You know the feeling of having your omega-3 capsule stick to the walls of your esophagus and lodge there until you drink more water or eat a piece of breath to shove it down? An object’s progress from mouth to stomach is an intricate dance of body position and muscle function. Now that you have been able to ruminate about chewing (See Part One: Chewing if you missed it), it’s time to move on to swallowing and how our habitual head position changes the reflex.

Remember, the digestive tract is a tube of smooth muscle that travels from the mouth to anus. Movement through most of the canal is achieved through peristalsis, or wave-like contractions of the tube walls. Skeletal muscles assist in areas of the tract where food needs to be propelled, like swallowing in the throat.

The skeletal muscles of swallowing are the geniohyoid, mylohyoid, and stylohyoid, collectively known as the suprahyoids. They form a sling of muscles along the underside of the jaw. They span from the anterior, inner edge of the mandible to the hyoid bone. The hyoid bone is a horseshoe shaped bone that floats between the root of the tongue and cartilage of the voice box. Their roles are to depress the mandible and to elevate the hyoid and tongue for swallowing.

Normal swallowing is a complex voluntary and reflexive process involving the tongue and sequential contraction of these muscles. Swallowing happens in four stages. As we chew our food, our tongue moves it around our mouth so it can be crushed and mixed with saliva. This forms a bolus, or round bundle of food ready for swallowing. In the first phase of swallowing, the tongue pushes the food mash toward the back of our throat. This is followed by the propulsion of the food into the upper pharynx through further contraction of the tongue. In the third stage, the bolus is transported through the pharynx and esophageal sphincter by synchronized muscular contraction of the suprahyoid muscles. Their action pulls the hyoid bone and voice box up and forward to open the entrance to the esophagus.

Our optimal swallowing mechanics are increasingly thrown off balance by habitual head thrusting known as forward head posture. Forward head posture has become more prominent due to the rise of smartphones and prevalence of computer usage. It is characterized by increased flexion of the lower cervical and upper thoracic regions, increased extension of the occiput on the first cervical vertebra, and increased extension of the upper cervical vertebrae. As a result, the head protrudes anterior to the trunk. Always jutting the head forward results in adaptive changes to muscles to compensate for the weight of the head against gravity. The trapezius, splenius capitis, splenius cervicis, and suboccipital muscles lengthen.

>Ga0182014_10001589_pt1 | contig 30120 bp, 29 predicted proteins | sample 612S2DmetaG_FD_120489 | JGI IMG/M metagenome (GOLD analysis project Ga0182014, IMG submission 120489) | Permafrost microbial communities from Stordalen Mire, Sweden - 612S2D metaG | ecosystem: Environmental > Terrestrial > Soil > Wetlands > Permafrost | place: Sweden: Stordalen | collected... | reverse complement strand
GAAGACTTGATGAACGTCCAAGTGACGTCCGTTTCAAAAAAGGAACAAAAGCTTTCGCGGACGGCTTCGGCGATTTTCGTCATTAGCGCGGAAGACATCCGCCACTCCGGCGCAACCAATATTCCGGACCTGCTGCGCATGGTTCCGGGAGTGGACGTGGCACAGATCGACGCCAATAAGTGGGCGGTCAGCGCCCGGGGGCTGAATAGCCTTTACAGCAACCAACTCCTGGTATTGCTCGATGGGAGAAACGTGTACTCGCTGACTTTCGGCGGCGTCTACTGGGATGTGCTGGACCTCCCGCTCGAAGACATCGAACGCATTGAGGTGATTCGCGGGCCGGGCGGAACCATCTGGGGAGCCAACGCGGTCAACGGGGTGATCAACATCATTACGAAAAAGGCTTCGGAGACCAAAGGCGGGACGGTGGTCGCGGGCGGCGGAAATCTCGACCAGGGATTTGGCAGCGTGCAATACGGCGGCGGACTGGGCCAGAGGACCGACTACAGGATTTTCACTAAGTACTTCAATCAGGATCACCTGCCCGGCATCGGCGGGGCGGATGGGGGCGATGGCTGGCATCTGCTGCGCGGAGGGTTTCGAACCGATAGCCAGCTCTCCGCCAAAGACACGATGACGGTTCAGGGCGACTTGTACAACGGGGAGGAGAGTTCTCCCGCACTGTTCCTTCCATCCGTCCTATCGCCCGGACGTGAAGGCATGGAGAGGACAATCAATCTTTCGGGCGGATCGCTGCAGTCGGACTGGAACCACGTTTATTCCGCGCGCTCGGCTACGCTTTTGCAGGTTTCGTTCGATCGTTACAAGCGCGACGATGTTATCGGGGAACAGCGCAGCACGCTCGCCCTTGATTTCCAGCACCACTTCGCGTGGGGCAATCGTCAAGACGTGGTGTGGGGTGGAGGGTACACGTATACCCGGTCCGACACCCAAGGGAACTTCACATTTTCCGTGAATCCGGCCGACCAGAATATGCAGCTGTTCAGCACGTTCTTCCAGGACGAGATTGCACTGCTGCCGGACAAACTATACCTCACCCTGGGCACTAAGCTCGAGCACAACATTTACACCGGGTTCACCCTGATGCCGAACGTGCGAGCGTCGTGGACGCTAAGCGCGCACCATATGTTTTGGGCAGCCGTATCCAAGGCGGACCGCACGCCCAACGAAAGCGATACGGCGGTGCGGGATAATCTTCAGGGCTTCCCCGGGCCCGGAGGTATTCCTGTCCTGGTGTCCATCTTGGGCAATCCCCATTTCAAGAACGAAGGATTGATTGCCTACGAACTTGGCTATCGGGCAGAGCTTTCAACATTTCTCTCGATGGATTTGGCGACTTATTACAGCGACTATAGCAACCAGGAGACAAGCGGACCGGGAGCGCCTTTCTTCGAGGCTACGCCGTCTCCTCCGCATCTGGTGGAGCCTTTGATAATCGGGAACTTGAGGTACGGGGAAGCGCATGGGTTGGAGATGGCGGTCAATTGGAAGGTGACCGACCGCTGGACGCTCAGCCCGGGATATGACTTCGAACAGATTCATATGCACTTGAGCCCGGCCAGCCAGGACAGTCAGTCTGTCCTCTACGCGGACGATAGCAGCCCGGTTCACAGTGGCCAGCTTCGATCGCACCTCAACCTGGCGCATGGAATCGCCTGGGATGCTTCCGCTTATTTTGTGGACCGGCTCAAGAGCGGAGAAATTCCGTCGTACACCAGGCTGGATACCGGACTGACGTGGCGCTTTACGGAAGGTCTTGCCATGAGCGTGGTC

Additionally, forward head position displaces the normal alignment of the hyoid and mandible bones, where the suprahyoid bones attach. The constant thrusting of the head lengthens the suprahyoid muscles. Since proper functioning of the suprahyoid muscles is crucial in order to open the gateway to the esophagus, forward head posture can negatively influence swallowing mechanics and leave you with the feeling of food stuck in your throat.

The good news is this can be addressed with a few simple and effective Yoga Tune Up® exercises. Take computer and smartphone breaks through your day to ungunk your neck. Restore elasticity in the neck muscles with the Suboccipital Traction and Still Point Inducer ball rolling sequences. Strengthen the muscles to hold your head in alignment with your spine with Block Head.

Reverse forward head position while you’re eating too. With your head up, bring your utensils or hand toward your mouth instead of pushing your head forward to meet your food. Set your fork down between bites. Realign your head while chewing and then swallow to optimize suprahyoid muscle functions. That way you will ensure a smooth start to your digestion.

Stay tuned for the next installment of how muscle imbalances affect digestion. We will explore the abdomen and how habitual body positioning in the torso can slow the flow.

Enjoyed this article? Read Our Tongues Need a Tune Up Too!

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